Simon Bergen’s brother-in-law was 85 when he died of prostate cancer after a clerical error and a series of delays turned a routine test result into an incurable disease.
“This experience really brought the importance of prostate cancer testing to a head for me,” said Simon, a retired mechanical and aeronautical engineer who now lives in White Rock.
Now 77 himself, Simon received a potential positive result during his annual medical and prostate cancer screening in 2019. His prostate-specific antigen (PSA) blood test, which is offered to men starting at age 50 in combination with a rectal exam, was elevated.
If the concentration of PSA — released when there are a significant number of abnormal cells in the prostate — is high enough, the patient, like Simon was, is sent for a surgical biopsy.
“The biopsy was very challenging and uncomfortable…it sounds like a gun going off,” said Simon. “I have talked to other guys who have said you definitely don’t want to have a biopsy if you can avoid it.”
Unfortunately, an invasive biopsy is necessary to get a definitive diagnosis under current practices. However, more than half of men who have abnormal PSA levels and undergo biopsy do not actually have prostate cancer. Those who do have cancer detected through biopsy often have a benign or non-aggressive tumour. This means that nearly one in five Canadian men screened for prostate cancer may undergo unnecessary surgical biopsy.
This unnecessary burden on patients, physicians, and taxpayers is the crux of an ongoing project led by CHÉOS Scientist Dr. Annalijn Conklin, which aims to test the cost-effectiveness of a new diagnostic blood test for prostate cancer.
The simple blood test detects a sugar that is associated with prostate cancer and has a low false positive rate, meaning it effectively detects who does not have the disease. In combination with the PSA test, it is also very good at determining whether a cancer is low or high risk.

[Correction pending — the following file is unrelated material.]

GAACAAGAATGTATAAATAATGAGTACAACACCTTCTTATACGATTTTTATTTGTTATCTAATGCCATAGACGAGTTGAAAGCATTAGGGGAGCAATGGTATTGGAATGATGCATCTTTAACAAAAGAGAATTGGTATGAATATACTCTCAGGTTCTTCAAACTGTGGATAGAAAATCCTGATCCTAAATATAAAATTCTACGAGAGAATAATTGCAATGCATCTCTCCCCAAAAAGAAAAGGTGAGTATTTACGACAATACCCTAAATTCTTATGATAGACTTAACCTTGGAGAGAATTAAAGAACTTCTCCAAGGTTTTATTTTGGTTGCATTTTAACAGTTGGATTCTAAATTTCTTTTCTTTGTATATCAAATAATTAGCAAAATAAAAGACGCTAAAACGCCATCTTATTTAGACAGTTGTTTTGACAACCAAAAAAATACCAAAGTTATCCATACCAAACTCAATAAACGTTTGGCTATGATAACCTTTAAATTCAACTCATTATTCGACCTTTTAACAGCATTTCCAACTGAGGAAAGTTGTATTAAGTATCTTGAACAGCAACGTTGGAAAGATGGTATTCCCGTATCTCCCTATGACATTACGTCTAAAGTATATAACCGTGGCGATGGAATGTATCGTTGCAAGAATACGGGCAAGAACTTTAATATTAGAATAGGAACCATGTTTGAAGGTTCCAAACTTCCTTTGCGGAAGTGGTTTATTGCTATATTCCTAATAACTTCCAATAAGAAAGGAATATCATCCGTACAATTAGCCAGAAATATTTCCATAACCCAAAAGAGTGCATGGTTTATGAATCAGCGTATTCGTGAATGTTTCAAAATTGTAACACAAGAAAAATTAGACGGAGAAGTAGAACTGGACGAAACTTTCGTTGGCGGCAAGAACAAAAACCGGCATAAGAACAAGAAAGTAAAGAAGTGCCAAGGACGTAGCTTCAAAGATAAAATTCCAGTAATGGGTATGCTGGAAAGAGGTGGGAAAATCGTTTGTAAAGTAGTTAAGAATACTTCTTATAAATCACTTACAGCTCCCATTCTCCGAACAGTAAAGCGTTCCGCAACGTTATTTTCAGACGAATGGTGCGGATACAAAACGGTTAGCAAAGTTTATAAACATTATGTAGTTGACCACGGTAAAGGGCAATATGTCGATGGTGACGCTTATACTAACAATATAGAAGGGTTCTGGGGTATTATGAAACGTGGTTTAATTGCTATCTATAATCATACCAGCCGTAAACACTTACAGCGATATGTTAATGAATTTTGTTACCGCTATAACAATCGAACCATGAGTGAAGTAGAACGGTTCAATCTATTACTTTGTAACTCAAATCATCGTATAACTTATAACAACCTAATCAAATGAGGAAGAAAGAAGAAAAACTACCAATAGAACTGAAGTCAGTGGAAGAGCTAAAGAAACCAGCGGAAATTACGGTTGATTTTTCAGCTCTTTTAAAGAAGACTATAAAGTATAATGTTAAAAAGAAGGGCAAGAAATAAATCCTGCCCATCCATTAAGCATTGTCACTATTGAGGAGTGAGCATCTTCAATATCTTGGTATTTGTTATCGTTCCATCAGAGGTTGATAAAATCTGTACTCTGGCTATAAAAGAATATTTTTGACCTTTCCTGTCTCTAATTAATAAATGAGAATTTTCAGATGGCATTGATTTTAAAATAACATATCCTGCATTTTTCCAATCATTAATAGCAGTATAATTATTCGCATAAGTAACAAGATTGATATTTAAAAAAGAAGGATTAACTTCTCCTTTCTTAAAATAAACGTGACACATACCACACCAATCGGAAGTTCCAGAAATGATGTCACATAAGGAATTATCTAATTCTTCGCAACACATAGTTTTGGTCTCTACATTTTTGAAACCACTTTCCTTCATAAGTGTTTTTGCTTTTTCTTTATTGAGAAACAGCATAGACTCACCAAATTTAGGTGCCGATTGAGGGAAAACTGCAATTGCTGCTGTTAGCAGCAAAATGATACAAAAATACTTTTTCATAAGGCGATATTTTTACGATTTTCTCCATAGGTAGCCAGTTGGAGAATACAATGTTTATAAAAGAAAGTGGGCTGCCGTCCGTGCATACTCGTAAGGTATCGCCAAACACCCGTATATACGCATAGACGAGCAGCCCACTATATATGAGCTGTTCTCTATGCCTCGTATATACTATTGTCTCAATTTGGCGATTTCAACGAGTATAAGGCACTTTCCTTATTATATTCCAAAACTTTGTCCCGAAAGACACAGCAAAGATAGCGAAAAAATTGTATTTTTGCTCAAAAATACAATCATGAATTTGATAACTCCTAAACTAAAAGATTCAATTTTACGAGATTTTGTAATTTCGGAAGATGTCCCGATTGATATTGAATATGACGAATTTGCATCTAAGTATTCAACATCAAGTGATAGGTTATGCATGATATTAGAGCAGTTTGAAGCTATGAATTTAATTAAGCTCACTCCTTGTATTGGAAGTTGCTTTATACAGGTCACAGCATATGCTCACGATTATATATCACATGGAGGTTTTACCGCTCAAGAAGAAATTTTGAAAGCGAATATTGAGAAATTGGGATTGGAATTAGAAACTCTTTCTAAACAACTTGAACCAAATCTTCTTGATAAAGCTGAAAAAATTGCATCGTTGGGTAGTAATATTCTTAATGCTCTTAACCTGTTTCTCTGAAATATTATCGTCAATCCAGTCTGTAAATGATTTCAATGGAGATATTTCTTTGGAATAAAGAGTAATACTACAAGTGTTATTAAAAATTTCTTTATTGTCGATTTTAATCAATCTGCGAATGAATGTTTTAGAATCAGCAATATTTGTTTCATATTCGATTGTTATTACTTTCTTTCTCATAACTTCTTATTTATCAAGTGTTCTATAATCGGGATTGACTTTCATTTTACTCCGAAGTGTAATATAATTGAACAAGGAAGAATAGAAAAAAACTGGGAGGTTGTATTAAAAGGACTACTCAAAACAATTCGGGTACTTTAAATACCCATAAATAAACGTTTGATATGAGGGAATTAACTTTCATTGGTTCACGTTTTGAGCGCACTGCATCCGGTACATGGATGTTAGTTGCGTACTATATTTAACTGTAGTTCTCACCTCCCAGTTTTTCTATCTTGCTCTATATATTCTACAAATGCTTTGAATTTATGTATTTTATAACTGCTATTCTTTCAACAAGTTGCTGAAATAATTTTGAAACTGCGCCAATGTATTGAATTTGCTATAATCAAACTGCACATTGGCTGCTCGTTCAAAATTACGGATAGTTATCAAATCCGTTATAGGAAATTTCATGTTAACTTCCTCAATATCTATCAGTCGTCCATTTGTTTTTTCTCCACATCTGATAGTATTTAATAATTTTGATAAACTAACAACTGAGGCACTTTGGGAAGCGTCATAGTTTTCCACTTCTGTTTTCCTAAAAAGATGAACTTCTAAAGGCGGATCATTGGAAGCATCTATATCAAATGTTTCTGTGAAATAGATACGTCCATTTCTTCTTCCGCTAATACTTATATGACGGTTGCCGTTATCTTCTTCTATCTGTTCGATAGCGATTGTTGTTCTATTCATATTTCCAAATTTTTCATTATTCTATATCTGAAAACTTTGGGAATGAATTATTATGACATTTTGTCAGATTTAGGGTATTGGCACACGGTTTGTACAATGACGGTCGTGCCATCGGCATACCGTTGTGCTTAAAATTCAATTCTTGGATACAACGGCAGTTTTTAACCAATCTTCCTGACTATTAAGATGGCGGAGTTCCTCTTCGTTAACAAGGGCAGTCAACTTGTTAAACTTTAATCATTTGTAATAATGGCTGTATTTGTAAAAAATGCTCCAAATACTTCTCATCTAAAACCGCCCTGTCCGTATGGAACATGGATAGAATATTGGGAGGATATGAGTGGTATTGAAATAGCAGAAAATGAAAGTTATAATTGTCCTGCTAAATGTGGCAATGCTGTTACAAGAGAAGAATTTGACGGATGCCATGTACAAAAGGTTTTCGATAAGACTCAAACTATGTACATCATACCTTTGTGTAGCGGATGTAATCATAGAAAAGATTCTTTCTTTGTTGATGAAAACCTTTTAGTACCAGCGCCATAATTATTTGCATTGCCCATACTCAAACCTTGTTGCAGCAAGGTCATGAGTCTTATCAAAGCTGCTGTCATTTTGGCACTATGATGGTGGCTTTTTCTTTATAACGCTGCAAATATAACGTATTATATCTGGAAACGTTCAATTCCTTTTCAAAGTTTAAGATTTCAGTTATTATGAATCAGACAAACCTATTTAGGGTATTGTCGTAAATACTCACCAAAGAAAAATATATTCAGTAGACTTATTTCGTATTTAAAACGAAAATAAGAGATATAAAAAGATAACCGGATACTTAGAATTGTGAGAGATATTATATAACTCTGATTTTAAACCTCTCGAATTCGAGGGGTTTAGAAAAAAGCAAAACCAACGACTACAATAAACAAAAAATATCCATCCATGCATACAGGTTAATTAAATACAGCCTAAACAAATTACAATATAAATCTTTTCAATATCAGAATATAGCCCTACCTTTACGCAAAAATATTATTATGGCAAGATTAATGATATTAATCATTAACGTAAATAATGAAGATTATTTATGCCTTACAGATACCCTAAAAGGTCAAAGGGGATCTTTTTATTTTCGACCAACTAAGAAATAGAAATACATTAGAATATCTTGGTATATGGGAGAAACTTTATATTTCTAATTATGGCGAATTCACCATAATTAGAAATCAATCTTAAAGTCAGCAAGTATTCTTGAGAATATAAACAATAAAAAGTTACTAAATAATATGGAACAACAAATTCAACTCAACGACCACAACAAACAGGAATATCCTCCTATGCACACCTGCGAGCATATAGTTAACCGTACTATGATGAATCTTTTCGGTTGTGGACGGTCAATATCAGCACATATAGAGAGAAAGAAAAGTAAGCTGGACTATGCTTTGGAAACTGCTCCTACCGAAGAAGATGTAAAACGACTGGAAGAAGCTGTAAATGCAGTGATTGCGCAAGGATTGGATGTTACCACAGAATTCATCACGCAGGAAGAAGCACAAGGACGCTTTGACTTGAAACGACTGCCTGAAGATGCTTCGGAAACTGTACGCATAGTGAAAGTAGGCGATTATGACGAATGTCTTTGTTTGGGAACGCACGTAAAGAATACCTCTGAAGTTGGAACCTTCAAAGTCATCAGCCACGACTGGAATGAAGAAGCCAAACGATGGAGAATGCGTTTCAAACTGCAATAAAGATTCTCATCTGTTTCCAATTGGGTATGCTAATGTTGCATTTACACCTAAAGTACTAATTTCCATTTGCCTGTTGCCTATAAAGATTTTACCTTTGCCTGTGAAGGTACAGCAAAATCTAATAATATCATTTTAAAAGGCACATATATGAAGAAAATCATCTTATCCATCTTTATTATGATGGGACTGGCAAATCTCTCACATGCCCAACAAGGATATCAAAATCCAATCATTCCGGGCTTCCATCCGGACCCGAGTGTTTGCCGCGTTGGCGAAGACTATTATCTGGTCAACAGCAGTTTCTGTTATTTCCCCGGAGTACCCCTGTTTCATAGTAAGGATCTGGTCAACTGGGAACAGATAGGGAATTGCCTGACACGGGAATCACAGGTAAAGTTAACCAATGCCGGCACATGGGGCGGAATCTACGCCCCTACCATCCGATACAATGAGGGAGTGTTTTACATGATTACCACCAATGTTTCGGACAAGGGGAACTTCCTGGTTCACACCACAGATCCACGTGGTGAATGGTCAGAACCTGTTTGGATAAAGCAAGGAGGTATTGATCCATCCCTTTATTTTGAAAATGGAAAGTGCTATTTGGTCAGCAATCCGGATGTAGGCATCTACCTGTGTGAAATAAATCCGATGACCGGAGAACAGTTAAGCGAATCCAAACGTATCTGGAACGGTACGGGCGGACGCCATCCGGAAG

Overall, the project aims contribute to improved patient care and better biopsy-related decision-making by patients, guideline developers, and policy makers. The study team, which includes CHÉOS Scientists Drs. Wei Zhang and Larry Lynd, is developing an economic model to test the cost-effectiveness of adding the new blood test to regular prostate screening.
In order to inform this model, the study team is engaging with patients like Simon to understand the clinical pathways common to people with prostate cancer.
After Simon’s positive biopsy results in late 2019, he was monitored for a year with MRI and more PSA tests. In March, 2021, he underwent high-dose brachytherapy to treat his prostate cancer.
He’s now on active surveillance to monitor the success of the treatment, which involves testing every three to six months using PSA, rectal exam, biopsy, and/or MRI. But, he says he is not looking forward to additional biopsies, and neither are any of his peers.
“I’m in contact with a guy who has been on active surveillance for the past 12 years,” he said. “He’s had a lot of PSA tests, biopsies, and MRIs, which are costly and time-consuming. A guy like that would love to have something like a simple blood test to help monitor his health. It would make a huge difference and reduce so much stress.”
Simon, who has a research background, didn’t hesitate when asked to participate in this study. “Research is necessary to advance the field,” he said. “As my first radiation oncologist told me, ‘prostate cancer is a tough one to kill’. I’m still very much in a waiting game and any improved and cost-effective method of eliminating false positives is of huge benefit to all of us.”